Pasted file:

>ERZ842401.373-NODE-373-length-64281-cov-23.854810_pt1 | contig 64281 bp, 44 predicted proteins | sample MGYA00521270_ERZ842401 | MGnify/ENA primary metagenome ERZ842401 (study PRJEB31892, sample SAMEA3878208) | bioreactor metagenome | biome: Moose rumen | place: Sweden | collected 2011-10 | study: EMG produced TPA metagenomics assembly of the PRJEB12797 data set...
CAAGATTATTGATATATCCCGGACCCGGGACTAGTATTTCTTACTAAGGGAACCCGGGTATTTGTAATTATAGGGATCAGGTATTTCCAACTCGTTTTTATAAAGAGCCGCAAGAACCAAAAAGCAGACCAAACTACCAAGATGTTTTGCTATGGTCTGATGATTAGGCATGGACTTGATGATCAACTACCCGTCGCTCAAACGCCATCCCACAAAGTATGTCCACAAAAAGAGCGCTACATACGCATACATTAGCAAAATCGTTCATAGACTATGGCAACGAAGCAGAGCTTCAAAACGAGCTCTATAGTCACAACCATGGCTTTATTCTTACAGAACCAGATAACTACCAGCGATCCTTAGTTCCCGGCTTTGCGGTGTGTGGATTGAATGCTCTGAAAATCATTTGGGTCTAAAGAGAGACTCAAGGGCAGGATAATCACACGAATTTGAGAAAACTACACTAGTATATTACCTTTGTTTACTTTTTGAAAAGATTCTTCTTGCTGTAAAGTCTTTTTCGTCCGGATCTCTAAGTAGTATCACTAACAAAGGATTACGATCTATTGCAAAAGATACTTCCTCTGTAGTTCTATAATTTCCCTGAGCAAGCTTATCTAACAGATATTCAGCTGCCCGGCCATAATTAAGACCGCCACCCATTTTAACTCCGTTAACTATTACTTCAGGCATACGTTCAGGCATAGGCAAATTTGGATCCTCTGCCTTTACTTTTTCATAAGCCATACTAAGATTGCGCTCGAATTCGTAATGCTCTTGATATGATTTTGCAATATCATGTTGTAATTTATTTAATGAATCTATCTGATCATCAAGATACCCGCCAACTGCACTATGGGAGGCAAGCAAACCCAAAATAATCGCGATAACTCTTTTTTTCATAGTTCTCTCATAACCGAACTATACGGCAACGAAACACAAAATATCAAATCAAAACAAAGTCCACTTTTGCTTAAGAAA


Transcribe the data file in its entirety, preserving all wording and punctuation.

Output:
>ERZ842401.373-NODE-373-length-64281-cov-23.854810_pt1 | contig 64281 bp, 44 predicted proteins | sample MGYA00521270_ERZ842401 | MGnify/ENA primary metagenome ERZ842401 (study PRJEB31892, sample SAMEA3878208) | bioreactor metagenome | biome: Moose rumen | place: Sweden | collected 2011-10 | study: EMG produced TPA metagenomics assembly of the PRJEB12797 data set...
CAAGATTATTGATATATCCCGGACCCGGGACTAGTATTTCTTACTAAGGGAACCCGGGTATTTGTAATTATAGGGATCAGGTATTTCCAACTCGTTTTTATAAAGAGCCGCAAGAACCAAAAAGCAGACCAAACTACCAAGATGTTTTGCTATGGTCTGATGATTAGGCATGGACTTGATGATCAACTACCCGTCGCTCAAACGCCATCCCACAAAGTATGTCCACAAAAAGAGCGCTACATACGCATACATTAGCAAAATCGTTCATAGACTATGGCAACGAAGCAGAGCTTCAAAACGAGCTCTATAGTCACAACCATGGCTTTATTCTTACAGAACCAGATAACTACCAGCGATCCTTAGTTCCCGGCTTTGCGGTGTGTGGATTGAATGCTCTGAAAATCATTTGGGTCTAAAGAGAGACTCAAGGGCAGGATAATCACACGAATTTGAGAAAACTACACTAGTATATTACCTTTGTTTACTTTTTGAAAAGATTCTTCTTGCTGTAAAGTCTTTTTCGTCCGGATCTCTAAGTAGTATCACTAACAAAGGATTACGATCTATTGCAAAAGATACTTCCTCTGTAGTTCTATAATTTCCCTGAGCAAGCTTATCTAACAGATATTCAGCTGCCCGGCCATAATTAAGACCGCCACCCATTTTAACTCCGTTAACTATTACTTCAGGCATACGTTCAGGCATAGGCAAATTTGGATCCTCTGCCTTTACTTTTTCATAAGCCATACTAAGATTGCGCTCGAATTCGTAATGCTCTTGATATGATTTTGCAATATCATGTTGTAATTTATTTAATGAATCTATCTGATCATCAAGATACCCGCCAACTGCACTATGGGAGGCAAGCAAACCCAAAATAATCGCGATAACTCTTTTTTTCATAGTTCTCTCATAACCGAACTATACGGCAACGAAACACAAAATATCAAATCAAAACAAAGTCCACTTTTGCTTAAGAAA